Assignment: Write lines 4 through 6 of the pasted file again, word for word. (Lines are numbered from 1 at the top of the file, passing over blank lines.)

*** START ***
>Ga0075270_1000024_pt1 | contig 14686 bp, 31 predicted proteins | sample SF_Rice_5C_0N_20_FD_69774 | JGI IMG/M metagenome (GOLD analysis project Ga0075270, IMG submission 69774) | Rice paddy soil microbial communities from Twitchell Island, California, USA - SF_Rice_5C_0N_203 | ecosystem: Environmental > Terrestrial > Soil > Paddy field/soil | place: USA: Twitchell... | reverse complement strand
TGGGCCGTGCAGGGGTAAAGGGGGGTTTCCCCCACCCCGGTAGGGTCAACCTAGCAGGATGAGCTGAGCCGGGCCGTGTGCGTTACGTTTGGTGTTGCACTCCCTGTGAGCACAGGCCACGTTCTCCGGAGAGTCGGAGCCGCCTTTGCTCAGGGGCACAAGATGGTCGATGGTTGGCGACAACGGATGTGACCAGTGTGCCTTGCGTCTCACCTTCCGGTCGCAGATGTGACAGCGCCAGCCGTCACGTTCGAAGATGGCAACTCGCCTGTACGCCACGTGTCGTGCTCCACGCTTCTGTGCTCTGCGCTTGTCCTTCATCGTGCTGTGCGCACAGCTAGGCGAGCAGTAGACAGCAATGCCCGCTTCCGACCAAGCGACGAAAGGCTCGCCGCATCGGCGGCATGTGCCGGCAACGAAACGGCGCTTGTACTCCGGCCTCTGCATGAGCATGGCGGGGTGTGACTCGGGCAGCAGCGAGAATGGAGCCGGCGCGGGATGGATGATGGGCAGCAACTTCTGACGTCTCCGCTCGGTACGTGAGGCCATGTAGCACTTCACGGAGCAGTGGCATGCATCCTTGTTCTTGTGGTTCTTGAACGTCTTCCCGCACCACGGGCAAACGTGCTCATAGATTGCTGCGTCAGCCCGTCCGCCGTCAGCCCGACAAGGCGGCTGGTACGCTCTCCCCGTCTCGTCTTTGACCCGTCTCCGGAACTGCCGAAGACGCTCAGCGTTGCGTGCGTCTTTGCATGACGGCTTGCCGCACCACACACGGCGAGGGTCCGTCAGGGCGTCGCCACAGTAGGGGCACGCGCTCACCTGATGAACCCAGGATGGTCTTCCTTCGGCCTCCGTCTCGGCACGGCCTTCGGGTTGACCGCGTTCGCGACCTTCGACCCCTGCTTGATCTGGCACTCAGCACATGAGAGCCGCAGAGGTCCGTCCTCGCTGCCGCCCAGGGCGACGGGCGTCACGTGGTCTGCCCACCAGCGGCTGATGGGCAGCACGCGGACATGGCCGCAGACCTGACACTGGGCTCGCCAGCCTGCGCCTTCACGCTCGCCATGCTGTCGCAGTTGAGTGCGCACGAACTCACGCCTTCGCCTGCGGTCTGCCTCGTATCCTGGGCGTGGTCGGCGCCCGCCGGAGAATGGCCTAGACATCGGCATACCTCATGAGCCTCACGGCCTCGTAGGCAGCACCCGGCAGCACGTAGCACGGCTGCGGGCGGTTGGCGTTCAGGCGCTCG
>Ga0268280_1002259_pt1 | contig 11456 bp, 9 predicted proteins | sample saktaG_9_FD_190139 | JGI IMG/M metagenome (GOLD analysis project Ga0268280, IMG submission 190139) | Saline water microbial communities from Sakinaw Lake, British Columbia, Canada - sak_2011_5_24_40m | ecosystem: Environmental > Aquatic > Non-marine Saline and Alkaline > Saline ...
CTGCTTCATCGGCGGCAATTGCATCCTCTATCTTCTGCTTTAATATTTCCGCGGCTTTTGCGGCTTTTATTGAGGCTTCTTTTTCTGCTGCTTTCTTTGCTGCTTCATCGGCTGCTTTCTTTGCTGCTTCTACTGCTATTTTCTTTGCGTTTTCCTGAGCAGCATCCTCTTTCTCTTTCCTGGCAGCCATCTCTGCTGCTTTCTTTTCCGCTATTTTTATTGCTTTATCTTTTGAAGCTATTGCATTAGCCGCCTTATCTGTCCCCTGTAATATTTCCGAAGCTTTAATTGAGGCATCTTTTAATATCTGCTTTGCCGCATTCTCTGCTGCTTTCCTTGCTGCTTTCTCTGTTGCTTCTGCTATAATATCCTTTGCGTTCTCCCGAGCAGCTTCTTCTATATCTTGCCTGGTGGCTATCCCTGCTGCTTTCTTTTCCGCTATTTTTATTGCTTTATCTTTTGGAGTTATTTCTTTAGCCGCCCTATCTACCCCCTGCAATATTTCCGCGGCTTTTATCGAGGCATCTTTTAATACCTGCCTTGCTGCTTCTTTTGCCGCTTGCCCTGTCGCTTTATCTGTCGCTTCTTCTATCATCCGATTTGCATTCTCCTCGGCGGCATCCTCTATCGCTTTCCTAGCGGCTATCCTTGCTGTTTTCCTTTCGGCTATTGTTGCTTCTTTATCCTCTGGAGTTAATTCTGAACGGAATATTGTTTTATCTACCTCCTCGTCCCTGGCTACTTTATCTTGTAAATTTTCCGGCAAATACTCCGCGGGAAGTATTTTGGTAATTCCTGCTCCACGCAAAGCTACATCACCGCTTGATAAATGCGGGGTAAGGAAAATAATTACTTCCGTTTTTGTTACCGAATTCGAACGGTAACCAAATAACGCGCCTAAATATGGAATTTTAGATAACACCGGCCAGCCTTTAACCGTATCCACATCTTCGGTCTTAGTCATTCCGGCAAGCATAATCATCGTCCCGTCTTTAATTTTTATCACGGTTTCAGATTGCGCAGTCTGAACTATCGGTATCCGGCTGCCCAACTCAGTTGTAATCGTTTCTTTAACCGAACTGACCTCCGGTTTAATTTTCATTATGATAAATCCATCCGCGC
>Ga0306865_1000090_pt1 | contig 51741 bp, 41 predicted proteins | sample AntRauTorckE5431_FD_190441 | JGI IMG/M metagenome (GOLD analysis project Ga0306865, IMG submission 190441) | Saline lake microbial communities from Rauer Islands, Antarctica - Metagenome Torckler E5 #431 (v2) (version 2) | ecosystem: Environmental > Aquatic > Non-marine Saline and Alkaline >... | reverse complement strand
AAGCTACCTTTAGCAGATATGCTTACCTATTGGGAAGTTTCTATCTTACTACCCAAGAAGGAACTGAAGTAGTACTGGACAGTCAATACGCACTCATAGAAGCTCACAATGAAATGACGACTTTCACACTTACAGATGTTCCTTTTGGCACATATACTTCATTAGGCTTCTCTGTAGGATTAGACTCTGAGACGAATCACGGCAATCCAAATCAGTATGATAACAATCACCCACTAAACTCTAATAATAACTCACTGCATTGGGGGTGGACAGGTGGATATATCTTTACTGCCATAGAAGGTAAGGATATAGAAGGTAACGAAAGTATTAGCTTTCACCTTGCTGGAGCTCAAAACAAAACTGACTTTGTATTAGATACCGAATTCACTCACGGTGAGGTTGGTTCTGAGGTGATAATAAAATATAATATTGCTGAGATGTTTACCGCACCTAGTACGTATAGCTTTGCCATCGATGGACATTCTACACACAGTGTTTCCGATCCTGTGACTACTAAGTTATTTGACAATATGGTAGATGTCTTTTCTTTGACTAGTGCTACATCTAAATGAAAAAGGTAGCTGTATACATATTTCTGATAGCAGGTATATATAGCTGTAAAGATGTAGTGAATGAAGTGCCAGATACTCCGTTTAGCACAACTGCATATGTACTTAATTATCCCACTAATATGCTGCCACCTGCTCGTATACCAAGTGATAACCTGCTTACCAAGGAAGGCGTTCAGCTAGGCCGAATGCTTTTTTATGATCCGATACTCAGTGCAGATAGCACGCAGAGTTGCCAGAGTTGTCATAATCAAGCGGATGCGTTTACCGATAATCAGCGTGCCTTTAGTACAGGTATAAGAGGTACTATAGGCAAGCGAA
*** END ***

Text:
CTGCTTCATCGGCGGCAATTGCATCCTCTATCTTCTGCTTTAATATTTCCGCGGCTTTTGCGGCTTTTATTGAGGCTTCTTTTTCTGCTGCTTTCTTTGCTGCTTCATCGGCTGCTTTCTTTGCTGCTTCTACTGCTATTTTCTTTGCGTTTTCCTGAGCAGCATCCTCTTTCTCTTTCCTGGCAGCCATCTCTGCTGCTTTCTTTTCCGCTATTTTTATTGCTTTATCTTTTGAAGCTATTGCATTAGCCGCCTTATCTGTCCCCTGTAATATTTCCGAAGCTTTAATTGAGGCATCTTTTAATATCTGCTTTGCCGCATTCTCTGCTGCTTTCCTTGCTGCTTTCTCTGTTGCTTCTGCTATAATATCCTTTGCGTTCTCCCGAGCAGCTTCTTCTATATCTTGCCTGGTGGCTATCCCTGCTGCTTTCTTTTCCGCTATTTTTATTGCTTTATCTTTTGGAGTTATTTCTTTAGCCGCCCTATCTACCCCCTGCAATATTTCCGCGGCTTTTATCGAGGCATCTTTTAATACCTGCCTTGCTGCTTCTTTTGCCGCTTGCCCTGTCGCTTTATCTGTCGCTTCTTCTATCATCCGATTTGCATTCTCCTCGGCGGCATCCTCTATCGCTTTCCTAGCGGCTATCCTTGCTGTTTTCCTTTCGGCTATTGTTGCTTCTTTATCCTCTGGAGTTAATTCTGAACGGAATATTGTTTTATCTACCTCCTCGTCCCTGGCTACTTTATCTTGTAAATTTTCCGGCAAATACTCCGCGGGAAGTATTTTGGTAATTCCTGCTCCACGCAAAGCTACATCACCGCTTGATAAATGCGGGGTAAGGAAAATAATTACTTCCGTTTTTGTTACCGAATTCGAACGGTAACCAAATAACGCGCCTAAATATGGAATTTTAGATAACACCGGCCAGCCTTTAACCGTATCCACATCTTCGGTCTTAGTCATTCCGGCAAGCATAATCATCGTCCCGTCTTTAATTTTTATCACGGTTTCAGATTGCGCAGTCTGAACTATCGGTATCCGGCTGCCCAACTCAGTTGTAATCGTTTCTTTAACCGAACTGACCTCCGGTTTAATTTTCATTATGATAAATCCATCCGCGC
>Ga0306865_1000090_pt1 | contig 51741 bp, 41 predicted proteins | sample AntRauTorckE5431_FD_190441 | JGI IMG/M metagenome (GOLD analysis project Ga0306865, IMG submission 190441) | Saline lake microbial communities from Rauer Islands, Antarctica - Metagenome Torckler E5 #431 (v2) (version 2) | ecosystem: Environmental > Aquatic > Non-marine Saline and Alkaline >... | reverse complement strand
AAGCTACCTTTAGCAGATATGCTTACCTATTGGGAAGTTTCTATCTTACTACCCAAGAAGGAACTGAAGTAGTACTGGACAGTCAATACGCACTCATAGAAGCTCACAATGAAATGACGACTTTCACACTTACAGATGTTCCTTTTGGCACATATACTTCATTAGGCTTCTCTGTAGGATTAGACTCTGAGACGAATCACGGCAATCCAAATCAGTATGATAACAATCACCCACTAAACTCTAATAATAACTCACTGCATTGGGGGTGGACAGGTGGATATATCTTTACTGCCATAGAAGGTAAGGATATAGAAGGTAACGAAAGTATTAGCTTTCACCTTGCTGGAGCTCAAAACAAAACTGACTTTGTATTAGATACCGAATTCACTCACGGTGAGGTTGGTTCTGAGGTGATAATAAAATATAATATTGCTGAGATGTTTACCGCACCTAGTACGTATAGCTTTGCCATCGATGGACATTCTACACACAGTGTTTCCGATCCTGTGACTACTAAGTTATTTGACAATATGGTAGATGTCTTTTCTTTGACTAGTGCTACATCTAAATGAAAAAGGTAGCTGTATACATATTTCTGATAGCAGGTATATATAGCTGTAAAGATGTAGTGAATGAAGTGCCAGATACTCCGTTTAGCACAACTGCATATGTACTTAATTATCCCACTAATATGCTGCCACCTGCTCGTATACCAAGTGATAACCTGCTTACCAAGGAAGGCGTTCAGCTAGGCCGAATGCTTTTTTATGATCCGATACTCAGTGCAGATAGCACGCAGAGTTGCCAGAGTTGTCATAATCAAGCGGATGCGTTTACCGATAATCAGCGTGCCTTTAGTACAGGTATAAGAGGTACTATAGGCAAGCGAA